Depending on the state, the loss of DACA may or may not affect access to in-state tuition and financial aid. Some states base in-state tuition and financial on non-DACA criteria, including residency and graduation from a state high school. For more details, see the Presidents’ Alliance November 2019 FAQ, entitled, Higher Ed Guide to Tuition, Financial Aid & Other Funding for Undocumented Students: FAQs for Public and Private Colleges and Universities. For more detailed state information, consult uLead’s online resource. Similarly, different scholarships have different criteria, with many scholarship and fellowship organizations likely to update their criteria to open their funding to non-DACA scholars.

5. What does the forthcoming nationwide implementation of REAL ID mean for a DACA recipient’s ability to obtain identification?

5. What does the forthcoming nationwide implementation of REAL ID mean for a DACA recipient’s ability to obtain identification?

REAL ID is a federal law that requires states to verify the citizenship and identity status of their residents before issuing driver’s license or identification for certain federal purposes. On October 1, 2020, non-REAL ID forms of identification will no longer be accepted at federal buildings and for domestic flights. As always, documents issued by foreign governments, such as passports and the Mexican Matricula, are acceptable forms of identification to fly on domestic flights and will remain so. REAL ID-compliant identification cannot be issued to undocumented immigrants, including DACA recipients. For more information regarding REAL ID, please see National Immigration Law Center’s resources, The REAL ID Act: Questions and Answers and Basic Facts About REAL ID.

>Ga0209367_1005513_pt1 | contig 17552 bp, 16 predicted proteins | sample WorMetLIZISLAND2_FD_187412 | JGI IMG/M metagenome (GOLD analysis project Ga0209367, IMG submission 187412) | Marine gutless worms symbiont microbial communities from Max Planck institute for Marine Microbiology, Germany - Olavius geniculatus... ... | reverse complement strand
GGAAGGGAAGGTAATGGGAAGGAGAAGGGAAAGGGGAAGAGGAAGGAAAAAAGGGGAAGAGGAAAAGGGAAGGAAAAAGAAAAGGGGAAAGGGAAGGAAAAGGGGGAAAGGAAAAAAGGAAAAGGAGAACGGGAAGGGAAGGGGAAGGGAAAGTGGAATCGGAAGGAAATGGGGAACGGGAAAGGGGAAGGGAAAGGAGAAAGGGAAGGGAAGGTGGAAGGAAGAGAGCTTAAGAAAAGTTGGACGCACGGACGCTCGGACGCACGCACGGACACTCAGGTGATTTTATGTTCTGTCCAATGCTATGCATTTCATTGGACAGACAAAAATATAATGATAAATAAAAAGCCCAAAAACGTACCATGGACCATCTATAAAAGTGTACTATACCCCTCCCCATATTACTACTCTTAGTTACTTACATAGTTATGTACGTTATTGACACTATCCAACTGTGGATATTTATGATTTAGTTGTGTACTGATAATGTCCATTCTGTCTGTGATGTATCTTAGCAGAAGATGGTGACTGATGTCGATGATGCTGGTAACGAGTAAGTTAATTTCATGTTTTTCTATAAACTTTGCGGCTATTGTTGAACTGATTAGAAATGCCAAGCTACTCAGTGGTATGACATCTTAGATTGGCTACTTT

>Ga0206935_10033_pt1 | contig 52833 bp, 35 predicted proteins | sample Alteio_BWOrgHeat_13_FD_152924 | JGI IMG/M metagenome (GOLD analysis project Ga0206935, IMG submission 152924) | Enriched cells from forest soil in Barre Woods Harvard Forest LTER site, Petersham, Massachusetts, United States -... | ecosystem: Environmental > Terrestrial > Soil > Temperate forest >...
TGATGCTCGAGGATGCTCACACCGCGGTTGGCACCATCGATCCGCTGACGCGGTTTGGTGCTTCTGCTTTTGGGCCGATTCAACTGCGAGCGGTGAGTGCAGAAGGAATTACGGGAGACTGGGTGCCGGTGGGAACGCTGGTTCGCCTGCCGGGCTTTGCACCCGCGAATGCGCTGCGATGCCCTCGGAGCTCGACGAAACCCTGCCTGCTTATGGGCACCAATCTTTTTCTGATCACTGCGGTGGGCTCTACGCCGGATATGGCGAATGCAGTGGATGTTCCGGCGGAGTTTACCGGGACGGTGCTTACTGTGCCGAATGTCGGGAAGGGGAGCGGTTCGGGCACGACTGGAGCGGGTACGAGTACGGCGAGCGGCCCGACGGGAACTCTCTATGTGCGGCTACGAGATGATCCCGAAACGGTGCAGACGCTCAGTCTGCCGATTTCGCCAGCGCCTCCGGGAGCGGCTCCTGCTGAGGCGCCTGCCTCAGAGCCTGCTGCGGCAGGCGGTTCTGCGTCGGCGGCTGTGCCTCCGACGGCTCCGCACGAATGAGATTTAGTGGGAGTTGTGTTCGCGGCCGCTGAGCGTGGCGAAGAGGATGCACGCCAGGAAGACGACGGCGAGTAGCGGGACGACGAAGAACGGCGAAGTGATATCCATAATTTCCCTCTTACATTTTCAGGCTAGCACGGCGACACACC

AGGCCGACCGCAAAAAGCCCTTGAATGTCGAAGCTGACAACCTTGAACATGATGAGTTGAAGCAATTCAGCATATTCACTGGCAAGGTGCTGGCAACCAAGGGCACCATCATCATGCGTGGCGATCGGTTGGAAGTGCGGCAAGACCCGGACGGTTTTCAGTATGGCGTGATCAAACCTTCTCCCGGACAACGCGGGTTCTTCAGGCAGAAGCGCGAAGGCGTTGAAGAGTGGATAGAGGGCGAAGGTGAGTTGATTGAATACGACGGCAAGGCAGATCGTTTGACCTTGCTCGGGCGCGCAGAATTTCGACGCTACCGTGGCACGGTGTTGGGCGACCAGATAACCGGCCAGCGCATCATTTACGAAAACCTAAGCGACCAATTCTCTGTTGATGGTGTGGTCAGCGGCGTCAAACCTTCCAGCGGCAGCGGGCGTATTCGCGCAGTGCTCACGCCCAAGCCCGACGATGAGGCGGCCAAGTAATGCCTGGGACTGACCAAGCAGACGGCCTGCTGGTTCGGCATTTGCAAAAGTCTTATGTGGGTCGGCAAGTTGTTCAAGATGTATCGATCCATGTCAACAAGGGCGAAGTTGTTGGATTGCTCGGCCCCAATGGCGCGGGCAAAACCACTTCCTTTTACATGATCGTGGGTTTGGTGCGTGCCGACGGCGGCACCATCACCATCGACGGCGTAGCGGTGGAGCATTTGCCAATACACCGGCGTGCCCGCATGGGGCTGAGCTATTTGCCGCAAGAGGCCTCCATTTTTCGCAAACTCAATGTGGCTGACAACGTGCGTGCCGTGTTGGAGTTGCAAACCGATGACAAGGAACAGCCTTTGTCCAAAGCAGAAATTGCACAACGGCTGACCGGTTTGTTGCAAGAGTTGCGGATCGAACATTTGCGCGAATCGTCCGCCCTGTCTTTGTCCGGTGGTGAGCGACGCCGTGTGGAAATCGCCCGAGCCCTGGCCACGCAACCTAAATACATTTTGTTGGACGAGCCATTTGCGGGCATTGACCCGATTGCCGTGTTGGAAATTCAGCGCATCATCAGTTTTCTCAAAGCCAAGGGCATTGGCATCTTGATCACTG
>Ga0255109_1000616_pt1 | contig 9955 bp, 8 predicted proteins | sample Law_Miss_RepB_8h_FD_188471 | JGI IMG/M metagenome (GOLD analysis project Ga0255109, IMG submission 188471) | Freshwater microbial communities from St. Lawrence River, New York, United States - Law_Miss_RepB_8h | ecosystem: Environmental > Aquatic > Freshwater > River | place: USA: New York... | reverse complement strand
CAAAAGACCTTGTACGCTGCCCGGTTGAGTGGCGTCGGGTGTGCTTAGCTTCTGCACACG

Partially in response to REAL ID, many states have begun to issue driver’s licenses or identification that are not REAL ID complaint, e.g. specifically for undocumented immigrants. In the case DACA ends, you should see what state-specific forms of identification your state offers for noncitizens. For information on what states offer identification and driver’s licenses for undocumetned immigrants, see the National Immigration Law Center’s resource, State Laws Providing Access to Driver’s Licenses or Cards, Regardless of Immigration Status.

Commitment to DACA students and DREAMers

Arizona State University stands firm in its commitment to DACA students and DREAMers. Since the September announcement to end DACA, ASU President Dr. Michael M. Crow has issued three statements to the community. Each of his messages can be accessed below: